Atlanta Braves' Batting Champ? The Unlikely Success of Omar Infante

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Atlanta Braves' Batting Champ? The Unlikely Success of Omar Infante
Kevin C. Cox/Getty Images

It's one of the most amazing stories of the 2010 baseball season. Omar Infante, a career utility player, has stepped into a starting role with the Atlanta Braves and is threatening to become one of the most unlikely batting title winners in baseball history.

On July 30th, the Braves All-Star second baseman, Martin Prado, broke his finger sliding into home plate.   Prado landed on the 15-day DL and Infante was inserted into the starting lineup at second base.

Since that day Infante has hit .363 with a .400 on-base and a .513 slugging percentage. 

He's scored 29 runs, hit five home runs and thrown in three stolen bases to boot.  Since July 29th, he's had 23 multi-hit games and at one point, hit safely in 14 straight. 

On August 10th, Chipper Jones was lost for the season when he tore his ACL making a dazzling play at third base.  The injury assured that Infante would remain at second base and Prado would play third upon his return. 

Infante has been an absolute life-saver for the Braves, playing in every game since that July 29th date.  In all but two of those games he's batted lead-off and helped Atlanta maintain their NL East lead.   

Even before Prado and Chipper's injury, Infante was a valuable asset for the Braves.  In the 73 prior games, Infante started 40 of them, playing five different positions: 2B, SS, 3B, LF and RF.  He hit .330 in those games, including a .429 mark in July.

With Infante's insertion into the starting role and his continued prowess at the plate, his chances of winning the batting title have become a distinct possibility.

In order to qualify for the batting title, a player must record 502 plate appearances.  Infante is presently hitting a NL best .343 and  stands at 393 PAs with 25 games remaining on the Braves schedule.  If he continues his pace of 4.6 plate appearances per game, achieved since he became a full-time starter, Infante will finish with 512 plate appearances.  He'll obviously have to play every game to make this mark, but even if he doesn't he can still win the batting title.

How you ask? 

Well it's simple.  If Infante finishes with say, 490 appearances, Major League Baseball will add 12 at-bats to his total and recalculate his batting average. These at-bats are considered hitless ones.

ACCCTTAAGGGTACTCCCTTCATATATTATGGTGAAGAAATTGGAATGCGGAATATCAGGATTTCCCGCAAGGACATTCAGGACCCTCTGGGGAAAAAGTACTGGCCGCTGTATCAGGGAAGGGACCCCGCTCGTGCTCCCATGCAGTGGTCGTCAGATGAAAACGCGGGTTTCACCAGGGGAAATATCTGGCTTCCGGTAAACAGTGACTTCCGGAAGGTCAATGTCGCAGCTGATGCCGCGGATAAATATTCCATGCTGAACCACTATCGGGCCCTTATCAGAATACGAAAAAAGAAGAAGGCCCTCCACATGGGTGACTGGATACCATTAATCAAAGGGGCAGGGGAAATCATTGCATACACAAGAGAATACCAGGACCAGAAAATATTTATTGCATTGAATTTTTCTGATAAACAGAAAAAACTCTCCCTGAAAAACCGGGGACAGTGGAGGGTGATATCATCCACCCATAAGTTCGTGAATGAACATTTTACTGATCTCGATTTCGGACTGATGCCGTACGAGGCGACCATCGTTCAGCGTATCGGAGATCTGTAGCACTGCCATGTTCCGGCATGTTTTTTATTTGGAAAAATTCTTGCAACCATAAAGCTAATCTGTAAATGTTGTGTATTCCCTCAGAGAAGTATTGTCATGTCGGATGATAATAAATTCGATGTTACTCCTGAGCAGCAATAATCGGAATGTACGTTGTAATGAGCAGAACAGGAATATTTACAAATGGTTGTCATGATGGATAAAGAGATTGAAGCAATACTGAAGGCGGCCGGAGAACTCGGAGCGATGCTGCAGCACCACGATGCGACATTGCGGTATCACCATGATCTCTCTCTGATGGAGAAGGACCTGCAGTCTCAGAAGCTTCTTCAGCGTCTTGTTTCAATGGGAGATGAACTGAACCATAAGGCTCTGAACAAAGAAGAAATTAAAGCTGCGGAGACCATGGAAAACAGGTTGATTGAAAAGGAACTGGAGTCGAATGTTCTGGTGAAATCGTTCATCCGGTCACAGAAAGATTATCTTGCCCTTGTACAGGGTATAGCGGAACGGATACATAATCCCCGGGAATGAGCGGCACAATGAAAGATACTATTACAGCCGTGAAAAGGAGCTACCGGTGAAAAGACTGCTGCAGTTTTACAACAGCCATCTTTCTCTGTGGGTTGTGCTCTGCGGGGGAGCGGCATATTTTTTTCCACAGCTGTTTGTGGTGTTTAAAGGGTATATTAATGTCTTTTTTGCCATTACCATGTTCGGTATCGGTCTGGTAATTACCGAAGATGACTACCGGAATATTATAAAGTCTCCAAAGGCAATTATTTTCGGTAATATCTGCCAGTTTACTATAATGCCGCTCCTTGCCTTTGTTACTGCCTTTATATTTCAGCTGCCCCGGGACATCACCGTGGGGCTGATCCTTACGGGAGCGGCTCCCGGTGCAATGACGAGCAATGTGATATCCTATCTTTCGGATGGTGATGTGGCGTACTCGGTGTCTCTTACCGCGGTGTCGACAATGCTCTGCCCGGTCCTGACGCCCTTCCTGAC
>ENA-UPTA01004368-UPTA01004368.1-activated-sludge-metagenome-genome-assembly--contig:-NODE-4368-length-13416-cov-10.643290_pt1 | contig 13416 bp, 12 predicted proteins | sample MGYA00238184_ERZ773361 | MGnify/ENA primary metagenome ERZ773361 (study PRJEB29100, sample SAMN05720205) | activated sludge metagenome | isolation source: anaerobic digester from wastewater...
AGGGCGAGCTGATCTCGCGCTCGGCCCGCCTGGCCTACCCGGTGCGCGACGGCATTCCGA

Tony Gwynn won a batting title in this manner in 1996 when he recorded 498 plate appearances and 451 at-bats.  His average of .364 was reduced to .359 and he still led the National League. 

Prior to this season, Infante was only a .264 career hitter (though he did hit .305 last year).  The important fact to remember with Infante though, is that he is only 28 years old.  Players often reach their peak around that age, a fact that's even more true for Infante, who's body has less wear than others because of his reduced role in prior seasons. 

Carlos Gonzalez, with an assist from Coors field, is Infante's main competition.  He's hitting .337 to Infante's .343.  Joey Votto is a distant third at .321. 

It's difficult to determine who the most unlikely batting title winner in NL history is. 

Al Oliver, a name few know, won the title with Montreal in 1982.  But he hit over .300 eleven times in his career.  Another Atlanta Brave, Ralph Garr won the title in 1974 (Garr was also 28 when he accomplished the feat).  Rico Carty also did it for the Braves in 1970.  Very few people outside of Atlanta, remember these names. 

In the American League, Bill Mueller hit .326 in 2003.  He was a .286 career hitter before that.   Mueller was also out of baseball three seasons later. 

The only distant comparison for Infante is Snuffy Stirnweiss.  Stirnweiss played for the Yankees in 1945 when baseball was severely depleted by the departure of players to World War II.  Stirnweiss hit .309 in 1945. He never hit above .256 again and hit only .268 for his career. 

 

With Infante's hitting showing no signs of slowing down and a decent shot at 502 plate appearances, he has a very real chance to become one of the most unlikely batting champions in baseball history 

 

I'd love to hear some readers thoughts about whether or not Infante might be the most unlikely batting champ in the long history of baseball and whether or not he has a legitimate chance at the feat.

You can view the history of NL and AL batting champs, going all the way back to when Levi Meyerle hit .492 in 1871, here

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